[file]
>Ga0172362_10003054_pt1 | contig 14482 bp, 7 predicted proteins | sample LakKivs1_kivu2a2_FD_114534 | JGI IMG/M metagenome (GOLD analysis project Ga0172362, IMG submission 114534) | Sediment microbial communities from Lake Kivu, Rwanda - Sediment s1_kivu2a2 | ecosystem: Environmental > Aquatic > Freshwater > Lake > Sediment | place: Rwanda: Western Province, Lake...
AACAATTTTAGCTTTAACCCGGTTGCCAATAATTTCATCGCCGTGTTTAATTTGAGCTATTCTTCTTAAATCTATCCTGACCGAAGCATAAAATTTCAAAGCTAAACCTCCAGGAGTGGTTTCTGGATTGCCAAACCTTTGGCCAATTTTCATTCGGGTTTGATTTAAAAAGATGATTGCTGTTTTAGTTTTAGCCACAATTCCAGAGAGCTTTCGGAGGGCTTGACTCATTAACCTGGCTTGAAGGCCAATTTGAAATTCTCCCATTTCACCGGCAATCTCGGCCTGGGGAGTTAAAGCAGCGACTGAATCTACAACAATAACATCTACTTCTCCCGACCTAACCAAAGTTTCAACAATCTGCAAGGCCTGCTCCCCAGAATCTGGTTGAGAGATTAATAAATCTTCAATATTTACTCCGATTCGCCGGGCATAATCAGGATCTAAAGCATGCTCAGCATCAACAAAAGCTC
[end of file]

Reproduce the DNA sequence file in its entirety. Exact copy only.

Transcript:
>Ga0172362_10003054_pt1 | contig 14482 bp, 7 predicted proteins | sample LakKivs1_kivu2a2_FD_114534 | JGI IMG/M metagenome (GOLD analysis project Ga0172362, IMG submission 114534) | Sediment microbial communities from Lake Kivu, Rwanda - Sediment s1_kivu2a2 | ecosystem: Environmental > Aquatic > Freshwater > Lake > Sediment | place: Rwanda: Western Province, Lake...
AACAATTTTAGCTTTAACCCGGTTGCCAATAATTTCATCGCCGTGTTTAATTTGAGCTATTCTTCTTAAATCTATCCTGACCGAAGCATAAAATTTCAAAGCTAAACCTCCAGGAGTGGTTTCTGGATTGCCAAACCTTTGGCCAATTTTCATTCGGGTTTGATTTAAAAAGATGATTGCTGTTTTAGTTTTAGCCACAATTCCAGAGAGCTTTCGGAGGGCTTGACTCATTAACCTGGCTTGAAGGCCAATTTGAAATTCTCCCATTTCACCGGCAATCTCGGCCTGGGGAGTTAAAGCAGCGACTGAATCTACAACAATAACATCTACTTCTCCCGACCTAACCAAAGTTTCAACAATCTGCAAGGCCTGCTCCCCAGAATCTGGTTGAGAGATTAATAAATCTTCAATATTTACTCCGATTCGCCGGGCATAATCAGGATCTAAAGCATGCTCAGCATCAACAAAAGCTC